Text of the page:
The marimba was declared a national instrument of Costa Rica, on September 3rd, 1996, during the government of José María Figueres Olsen, as a symbol of culture and tradition.

His declaration was made amidst the celebrations for the 172nd anniversary of the Annexation of the Nicoya Party and the start of the  Cultural Week for the celebration of the Mayan New Year so that the Ministry of Culture of Costa Rica and the Mayan League of Guatemala organized a National Marimbas Festival that was held at the Melico Salazar Popular Theater.

Performing the marimba

In 2017, during the government of Luis Guillermo Solís Rivera, it was declared to be celebrated every November 30th as National Marimba Day.

Marimba is considered native to Africa, brought to America by black slaves during the conquest of America. However, similar instruments also existed among Central American aboriginals. This instrument arrived in the country from Guatemala and found its greatest roots in Guanacaste and the Central Valley.

The oldest record of a marimba in Costa Rica dates from 1785, in the inventory of the church of Orosí. There, it is mentioned as one of the instruments used in the choir.

Originally, it was a small instrument, without legs, with a bow of bejuco, that was tied from the frame that holds the pegbox, with sounding boxes of sweet pumpkin (jícaro de bejuco), under the keyboard and spider nest as a vibrator, adhered with beeswax.

The use of this musical instrument is associated with its characteristic use in national folklore, particularly in Guanacaste music. Many aspects of the culture and artistic activity of the country revolve around the music of the marimba, such as dances, retailers, bombs, etc. Its interpretation accompanies dances and folk, civic, religious, and popular parties.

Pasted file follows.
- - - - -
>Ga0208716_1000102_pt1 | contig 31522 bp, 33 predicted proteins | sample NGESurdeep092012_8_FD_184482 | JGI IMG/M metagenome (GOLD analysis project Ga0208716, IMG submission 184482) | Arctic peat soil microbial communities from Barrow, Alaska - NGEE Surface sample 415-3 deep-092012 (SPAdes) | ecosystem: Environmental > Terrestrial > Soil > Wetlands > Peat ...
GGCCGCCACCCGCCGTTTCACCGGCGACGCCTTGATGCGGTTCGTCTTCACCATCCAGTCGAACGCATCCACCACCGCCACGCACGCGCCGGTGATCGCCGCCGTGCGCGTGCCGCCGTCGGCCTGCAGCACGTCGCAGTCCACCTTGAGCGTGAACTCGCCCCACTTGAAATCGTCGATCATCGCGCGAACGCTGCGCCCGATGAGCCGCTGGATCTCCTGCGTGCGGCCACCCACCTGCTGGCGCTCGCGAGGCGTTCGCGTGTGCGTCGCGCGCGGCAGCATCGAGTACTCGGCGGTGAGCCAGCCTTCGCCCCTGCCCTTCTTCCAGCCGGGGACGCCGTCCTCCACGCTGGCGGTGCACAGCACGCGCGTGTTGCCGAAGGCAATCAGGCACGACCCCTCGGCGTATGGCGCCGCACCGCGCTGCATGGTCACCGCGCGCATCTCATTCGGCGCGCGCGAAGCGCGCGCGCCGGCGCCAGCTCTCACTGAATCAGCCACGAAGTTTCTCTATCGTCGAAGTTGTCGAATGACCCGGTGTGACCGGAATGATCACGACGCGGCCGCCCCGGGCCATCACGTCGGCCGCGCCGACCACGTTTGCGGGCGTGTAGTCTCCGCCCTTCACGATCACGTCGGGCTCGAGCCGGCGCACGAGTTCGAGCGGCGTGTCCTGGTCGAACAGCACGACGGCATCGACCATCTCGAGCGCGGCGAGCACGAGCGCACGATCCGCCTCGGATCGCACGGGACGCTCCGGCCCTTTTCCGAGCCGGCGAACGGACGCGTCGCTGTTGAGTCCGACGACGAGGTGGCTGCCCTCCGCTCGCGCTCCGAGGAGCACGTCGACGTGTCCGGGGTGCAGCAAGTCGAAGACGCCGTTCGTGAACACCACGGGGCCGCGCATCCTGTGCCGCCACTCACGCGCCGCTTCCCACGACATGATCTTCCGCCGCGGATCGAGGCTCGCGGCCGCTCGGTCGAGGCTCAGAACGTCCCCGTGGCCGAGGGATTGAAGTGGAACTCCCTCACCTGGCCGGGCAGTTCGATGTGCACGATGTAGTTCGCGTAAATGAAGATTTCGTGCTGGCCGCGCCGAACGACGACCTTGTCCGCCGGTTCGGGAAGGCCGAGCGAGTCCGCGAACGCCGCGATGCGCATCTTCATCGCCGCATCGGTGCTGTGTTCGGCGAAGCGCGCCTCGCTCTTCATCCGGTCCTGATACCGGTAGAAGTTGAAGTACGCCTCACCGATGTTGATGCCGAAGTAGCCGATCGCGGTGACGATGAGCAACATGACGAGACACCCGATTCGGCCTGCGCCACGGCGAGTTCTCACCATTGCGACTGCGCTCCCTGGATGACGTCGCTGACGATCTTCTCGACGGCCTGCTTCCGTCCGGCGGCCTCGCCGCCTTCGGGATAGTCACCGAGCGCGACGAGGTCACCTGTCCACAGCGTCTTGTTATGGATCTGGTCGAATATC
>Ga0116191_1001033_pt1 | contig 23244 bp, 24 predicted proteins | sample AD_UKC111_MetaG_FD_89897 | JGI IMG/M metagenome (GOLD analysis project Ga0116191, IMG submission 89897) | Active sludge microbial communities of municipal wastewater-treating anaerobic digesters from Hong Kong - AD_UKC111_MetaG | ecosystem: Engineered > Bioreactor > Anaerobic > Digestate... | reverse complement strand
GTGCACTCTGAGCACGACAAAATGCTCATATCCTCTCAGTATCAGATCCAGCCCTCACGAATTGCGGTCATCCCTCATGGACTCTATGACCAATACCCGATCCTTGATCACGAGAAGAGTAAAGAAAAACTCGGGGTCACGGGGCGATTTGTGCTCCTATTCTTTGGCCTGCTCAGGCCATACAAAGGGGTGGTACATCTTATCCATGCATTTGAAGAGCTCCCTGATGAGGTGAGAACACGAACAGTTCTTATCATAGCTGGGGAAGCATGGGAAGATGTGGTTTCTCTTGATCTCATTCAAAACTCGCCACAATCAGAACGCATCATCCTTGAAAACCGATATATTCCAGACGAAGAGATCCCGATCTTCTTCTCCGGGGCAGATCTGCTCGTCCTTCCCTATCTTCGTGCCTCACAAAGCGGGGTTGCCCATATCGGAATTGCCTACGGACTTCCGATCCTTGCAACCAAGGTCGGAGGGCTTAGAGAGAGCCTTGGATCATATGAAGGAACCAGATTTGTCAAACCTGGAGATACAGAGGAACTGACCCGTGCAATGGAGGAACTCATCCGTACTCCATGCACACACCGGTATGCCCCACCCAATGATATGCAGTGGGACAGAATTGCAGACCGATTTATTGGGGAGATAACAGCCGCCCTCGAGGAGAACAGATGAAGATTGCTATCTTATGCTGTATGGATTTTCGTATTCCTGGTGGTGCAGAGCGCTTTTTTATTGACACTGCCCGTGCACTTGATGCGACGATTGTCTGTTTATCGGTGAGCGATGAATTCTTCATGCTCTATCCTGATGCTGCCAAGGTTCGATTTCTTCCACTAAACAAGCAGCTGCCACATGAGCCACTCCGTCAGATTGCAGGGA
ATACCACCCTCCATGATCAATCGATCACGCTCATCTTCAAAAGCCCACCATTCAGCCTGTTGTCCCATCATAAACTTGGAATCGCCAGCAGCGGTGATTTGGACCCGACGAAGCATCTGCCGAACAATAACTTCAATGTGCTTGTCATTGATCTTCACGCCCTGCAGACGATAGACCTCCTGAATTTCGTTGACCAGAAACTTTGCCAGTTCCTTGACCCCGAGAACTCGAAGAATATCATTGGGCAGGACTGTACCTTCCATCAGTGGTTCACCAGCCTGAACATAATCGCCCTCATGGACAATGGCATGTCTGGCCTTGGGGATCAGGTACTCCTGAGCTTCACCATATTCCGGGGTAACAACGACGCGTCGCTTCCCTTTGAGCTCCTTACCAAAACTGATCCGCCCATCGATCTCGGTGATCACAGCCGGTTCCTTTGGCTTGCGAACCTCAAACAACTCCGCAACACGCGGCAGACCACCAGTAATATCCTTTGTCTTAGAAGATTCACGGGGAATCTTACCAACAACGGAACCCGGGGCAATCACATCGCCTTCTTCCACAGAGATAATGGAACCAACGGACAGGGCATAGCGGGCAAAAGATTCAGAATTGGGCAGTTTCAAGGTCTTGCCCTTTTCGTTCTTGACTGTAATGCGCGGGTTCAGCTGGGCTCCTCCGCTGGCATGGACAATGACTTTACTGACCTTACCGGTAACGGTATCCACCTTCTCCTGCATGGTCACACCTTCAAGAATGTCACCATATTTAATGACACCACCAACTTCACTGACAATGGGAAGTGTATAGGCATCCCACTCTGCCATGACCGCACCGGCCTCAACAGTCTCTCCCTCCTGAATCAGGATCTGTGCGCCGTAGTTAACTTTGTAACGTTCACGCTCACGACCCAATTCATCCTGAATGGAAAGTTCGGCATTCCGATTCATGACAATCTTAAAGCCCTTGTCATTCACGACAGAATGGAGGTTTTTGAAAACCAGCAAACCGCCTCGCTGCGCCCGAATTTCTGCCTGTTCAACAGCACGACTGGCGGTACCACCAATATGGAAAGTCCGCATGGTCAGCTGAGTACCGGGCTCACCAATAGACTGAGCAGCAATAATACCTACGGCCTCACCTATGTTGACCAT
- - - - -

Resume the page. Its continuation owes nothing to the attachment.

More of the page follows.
The culture of Costa Rica is rich, recognizable and varied by having indigenous, European and Afro-Caribbean influences; This is a mestizo, multi-ethnic and multi-cultural country that manifests itself through gastronomy, folklore, music, and traditional dances, beliefs and superstitions, and popular language.

The Catholic religion

As a cultural legacy of Spain, it has an emphasis on family and church, thus influencing the nation’s lifestyle, reflected in colorful festivals in honor of the patron saint of each place.

La Fortuna de San Carlos Cathedral

The official language is Spanish, as it is stipulated. However, there are other dialects such as the maleku, bribri, and bocotá. There is also the English language, spoken by many American and Canadian expatriates and bilingual locals.

Costa Rica celebrates life, both human and Nature in general, has multiple innovative sustainability initiatives that protect its rainforests, its misty forests and its great biodiversity. It is a unique place to enjoy “Pure Life”, a phrase that locals use for everything, a greeting, to thank or even to express that they like something very much.

In a land of lush natural landscapes, Costa Rica has 3 major influences for the preparation of its dishes: aboriginal culture, Spanish culture, and African culture. Also, Costa Rica has a thriving arts scene. It is not surprising that Costa Ricans are known for loving different representations of art.

This small country located between the Caribbean and the Pacific popular sport is soccer and the national team meetings are events mostly followed by Costa Ricans.

Oxcart with a traditional painted cartwheel

San José is the capital and is also known for its fresh seafood, along with fresh fruits, bananas, and coffee. Also, it is the most important cultural center of Costa Rica, which has a growing network of theaters and museums. In short, it is a modern city with bustling trade and abundant energetic expressions of art and architecture.

The difference in cultures, coexistence, and ways of life reflects that Costa Rica lives a very diverse mixture of culture, which makes it a very attractive country. For this, and many other things, come to visit Costa Rica.

From its origins to the contemporary globalized world, Costa Rica’s cultural features have been marked by its isthmic character as a bridge between 2 large continental masses of great biological, economic and geopolitical power, generating a meeting point or a passing line of everything type of currents and influences, which have their manifestations in the cultural heritage of the country.

However, the Central American isthmus, in general, and Costa Rica, in particular, have very old local development areas, independent of the role of passive receiver that the term cultural bridge can invoke. Throughout history, Costa Rica has experienced milestones that have guided its cultural features.